However, while the Ninth Circuit has also not addressed what constitutes whether a prison grievance is "unavailable," the Second Circuit has formulated an objective test to address whether "a similarly situated individual of ordinary firmness would have deemed the grievance procedures to be available." Hemphill v. New York, 380 F.3d 680, 688 (2d Cir. 2004). It offered the following explanation:

[I]t should be pointed out that threats or other intimidation by prison officials may well deter a prisoner of "ordinary firmness" from filing an internal grievance, but not from appealing directly to individuals in positions of greater authority within the prison system, or to external structures of authority such as state or federal courts. This may be so, if for no other reason, because seeking a criminal investigation or filing a civil rights complaint may enable an inmate to draw outside attention to his complaints, thereby neutralizing threatened retaliatory conduct from prison employees.


Thus, Plaintiff's alleged fear of Defendant Figueroa reading his appeals based on Defendant Figueroa's alleged threats and intimidations does not create a valid exception to the exhaustion requirement.

The Court also finds Plaintiff's argument that he did not clearly explain his allegations against Defendant Figueroa in his written inmate appeals because Defendant Figueroa would read them when they were copied (Doc. 106, 14:24-15:5) to be disingenuous. The Court is unaware of any authority, and Plaintiff provides none, to show that CDCR procedures required inmates filing appeals/grievances to copy them and that the only means for an inmate to make copies of documents was through the law library. Further, if Plaintiff was required to copy his inmate appeals, and if the law library was the only available means for him to do so, and if Defendant Figueroa's reading of a written appeal when it was copied was a concern, Plaintiff could have utilized the carbon copying process that he used when writing his letter entitled "Notice of Enemy Concerns/Employee Misconduct Complaint."*fn3 (Doc. 107, 24-25 and Doc. 106, 17:25.) Accordingly, Plaintiff's argument that he did not want to write his allegations against Defendant Figueroa in a 602 appeal that Defendant Figueroa would apparently read when copied is not a valid excuse for Plaintiff not to have delineated his allegations of retaliation by Defendant Figueroa in his inmate grievances/appeals.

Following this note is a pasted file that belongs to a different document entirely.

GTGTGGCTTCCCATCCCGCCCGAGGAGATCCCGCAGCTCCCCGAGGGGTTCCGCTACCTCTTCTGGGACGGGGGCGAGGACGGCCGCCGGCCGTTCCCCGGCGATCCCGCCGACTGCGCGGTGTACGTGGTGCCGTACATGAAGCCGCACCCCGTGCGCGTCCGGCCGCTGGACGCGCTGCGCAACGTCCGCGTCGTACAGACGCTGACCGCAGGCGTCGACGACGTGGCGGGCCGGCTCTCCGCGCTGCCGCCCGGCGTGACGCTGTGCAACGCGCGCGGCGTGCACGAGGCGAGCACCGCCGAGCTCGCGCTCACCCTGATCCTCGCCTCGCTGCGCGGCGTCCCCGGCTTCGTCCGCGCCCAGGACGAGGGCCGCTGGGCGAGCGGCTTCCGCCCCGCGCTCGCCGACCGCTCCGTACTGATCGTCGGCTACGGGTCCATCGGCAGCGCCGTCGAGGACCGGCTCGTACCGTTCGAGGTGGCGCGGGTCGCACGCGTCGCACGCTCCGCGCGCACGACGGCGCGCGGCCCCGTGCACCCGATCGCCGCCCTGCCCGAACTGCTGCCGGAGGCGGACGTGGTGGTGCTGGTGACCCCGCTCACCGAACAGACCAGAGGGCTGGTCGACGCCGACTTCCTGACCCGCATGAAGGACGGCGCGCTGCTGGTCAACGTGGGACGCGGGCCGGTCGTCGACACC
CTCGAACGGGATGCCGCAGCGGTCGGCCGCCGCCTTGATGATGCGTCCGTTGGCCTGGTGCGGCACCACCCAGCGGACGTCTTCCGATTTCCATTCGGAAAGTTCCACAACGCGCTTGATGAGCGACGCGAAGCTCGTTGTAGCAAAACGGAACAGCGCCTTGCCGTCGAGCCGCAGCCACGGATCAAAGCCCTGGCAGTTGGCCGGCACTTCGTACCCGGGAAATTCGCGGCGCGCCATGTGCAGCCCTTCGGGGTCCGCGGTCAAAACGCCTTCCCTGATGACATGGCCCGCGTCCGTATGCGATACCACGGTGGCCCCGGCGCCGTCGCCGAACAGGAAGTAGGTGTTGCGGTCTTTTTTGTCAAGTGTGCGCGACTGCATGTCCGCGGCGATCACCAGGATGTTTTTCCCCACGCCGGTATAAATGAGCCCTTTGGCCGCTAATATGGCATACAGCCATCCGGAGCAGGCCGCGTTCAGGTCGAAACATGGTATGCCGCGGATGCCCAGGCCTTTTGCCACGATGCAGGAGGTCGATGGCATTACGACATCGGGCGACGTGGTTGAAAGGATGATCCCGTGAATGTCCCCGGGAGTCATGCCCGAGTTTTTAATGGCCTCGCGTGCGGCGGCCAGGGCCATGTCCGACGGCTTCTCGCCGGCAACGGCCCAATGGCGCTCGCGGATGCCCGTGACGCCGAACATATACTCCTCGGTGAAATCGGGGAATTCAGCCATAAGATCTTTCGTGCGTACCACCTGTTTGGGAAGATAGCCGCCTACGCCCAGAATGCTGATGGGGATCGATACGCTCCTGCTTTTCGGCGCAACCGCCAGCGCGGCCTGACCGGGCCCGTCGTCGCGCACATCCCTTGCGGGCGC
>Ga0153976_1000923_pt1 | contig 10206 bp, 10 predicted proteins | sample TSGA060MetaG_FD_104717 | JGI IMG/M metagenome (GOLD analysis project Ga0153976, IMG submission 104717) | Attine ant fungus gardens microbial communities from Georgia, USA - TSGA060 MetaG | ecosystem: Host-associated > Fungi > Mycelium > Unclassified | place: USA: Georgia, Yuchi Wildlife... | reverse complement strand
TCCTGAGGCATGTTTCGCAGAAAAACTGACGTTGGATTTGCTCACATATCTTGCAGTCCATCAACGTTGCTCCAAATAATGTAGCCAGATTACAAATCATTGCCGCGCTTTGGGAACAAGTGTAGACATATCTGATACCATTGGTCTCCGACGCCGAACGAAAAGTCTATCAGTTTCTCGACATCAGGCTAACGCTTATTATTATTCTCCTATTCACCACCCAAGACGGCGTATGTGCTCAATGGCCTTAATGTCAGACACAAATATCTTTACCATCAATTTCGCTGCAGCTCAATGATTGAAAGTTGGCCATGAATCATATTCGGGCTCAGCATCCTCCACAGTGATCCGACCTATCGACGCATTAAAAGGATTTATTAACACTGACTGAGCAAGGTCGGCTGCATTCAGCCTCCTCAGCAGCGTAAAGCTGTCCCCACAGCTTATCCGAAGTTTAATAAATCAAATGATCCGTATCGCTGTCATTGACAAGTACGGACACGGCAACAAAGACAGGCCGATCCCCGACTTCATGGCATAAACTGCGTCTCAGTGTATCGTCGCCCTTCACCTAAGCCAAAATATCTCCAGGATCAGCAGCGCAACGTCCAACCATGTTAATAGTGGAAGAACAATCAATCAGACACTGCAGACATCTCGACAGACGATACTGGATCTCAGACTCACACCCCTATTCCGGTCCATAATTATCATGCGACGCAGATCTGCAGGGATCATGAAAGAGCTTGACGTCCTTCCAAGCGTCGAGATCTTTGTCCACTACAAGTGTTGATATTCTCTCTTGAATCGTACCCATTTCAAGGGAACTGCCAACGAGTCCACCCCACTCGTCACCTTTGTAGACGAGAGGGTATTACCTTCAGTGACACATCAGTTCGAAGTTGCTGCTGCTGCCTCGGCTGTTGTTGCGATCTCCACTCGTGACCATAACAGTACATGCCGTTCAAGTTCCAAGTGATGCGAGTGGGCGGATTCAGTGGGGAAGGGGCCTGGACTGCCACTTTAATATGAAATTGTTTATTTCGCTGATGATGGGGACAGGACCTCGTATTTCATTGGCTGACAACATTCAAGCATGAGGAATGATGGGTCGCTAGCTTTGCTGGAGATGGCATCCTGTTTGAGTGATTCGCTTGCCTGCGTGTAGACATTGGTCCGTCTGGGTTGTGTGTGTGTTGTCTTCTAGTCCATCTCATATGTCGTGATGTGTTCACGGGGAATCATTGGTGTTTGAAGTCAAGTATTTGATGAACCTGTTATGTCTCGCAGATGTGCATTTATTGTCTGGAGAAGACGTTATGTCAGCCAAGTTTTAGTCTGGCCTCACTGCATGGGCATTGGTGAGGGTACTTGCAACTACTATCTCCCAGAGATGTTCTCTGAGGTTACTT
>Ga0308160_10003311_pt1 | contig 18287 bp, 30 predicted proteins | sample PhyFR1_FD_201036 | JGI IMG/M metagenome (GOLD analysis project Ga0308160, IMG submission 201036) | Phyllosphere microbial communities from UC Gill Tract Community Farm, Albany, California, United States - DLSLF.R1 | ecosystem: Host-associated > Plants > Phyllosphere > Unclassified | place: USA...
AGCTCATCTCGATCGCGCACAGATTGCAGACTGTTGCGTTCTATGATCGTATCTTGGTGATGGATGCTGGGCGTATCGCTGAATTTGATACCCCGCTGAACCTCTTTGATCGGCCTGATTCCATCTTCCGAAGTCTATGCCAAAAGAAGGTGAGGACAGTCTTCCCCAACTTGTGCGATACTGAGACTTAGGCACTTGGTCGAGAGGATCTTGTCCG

Plaintiff argues further that the employee misconduct complaint he filed regarding Defendant Figueroa, which initiated a comprehensive investigation by Internal Affairs, and a citizens' complaint filed by another inmate, constituted administrative exhaustion. (Doc. 106, 18:6-16.) However, prior to filing suit in federal court, a prisoner must exhaust remedies through the offending prison's administrative grievance process. Booth v. Churner, 532 U.S. 731, 741 (2001). "Compliance with prison grievance procedures . . . is all that is required by the PLRA to 'properly exhaust.' The level of detail necessary in a grievance to comply with the grievance procedures will vary from system to system and claim to claim, but it is the prison's requirements, and not the PLRA, that define the boundaries of proper exhaustion." Jones 549 U.S. at 218. Neither an employee misconduct complaint, nor an Internal Affairs investigation are part of the administrative grievance process applicable to Plaintiff's claims against Defendant Figueroa. Thus, they do not suffice to show exhaustion of the administrative grievance process as to Plaintiff's allegations of retaliation by Defendant Figueroa.

Accordingly, Plaintiff did not satisfy section 1997e(a) with respect to Plaintiff's retaliation claim against Defendant Figueroa such that Defendant Figueroa is entitled to dismissal of the claim.


The Court finds that Plaintiff failed to appropriately exhaust his administrative remedies regarding his retaliation claim against Defendant Figueroa.

Based on the foregoing, it is HEREBY RECOMMENDED that:

1. Defendant Figueroa's un-enumerated 12b Motion to Dismiss for failure to exhaust, filed October 27, 2008, be GRANTED; and

2. Plaintiff's claim against Defendant Figueroa be dismissed, pursuant to 42 U.S.C. sect 1997e(a) without prejudice.

These Findings and Recommendations will be submitted to the United States District Judge assigned to the case, pursuant to the provisions of Title 28 U.S.C. § 636(b)(l). Within thirty (30) days after being served with these Findings and Recommendations, the parties may file written objections with the court. The document should be captioned "Objections to Magistrate Judge's Findings and Recommendations." The parties are advised that failure to file objections within the specified time may waive the right to appeal the District Court's order. Martinez v. Ylst, 951 F.2d 1153 (9th Cir. 1991).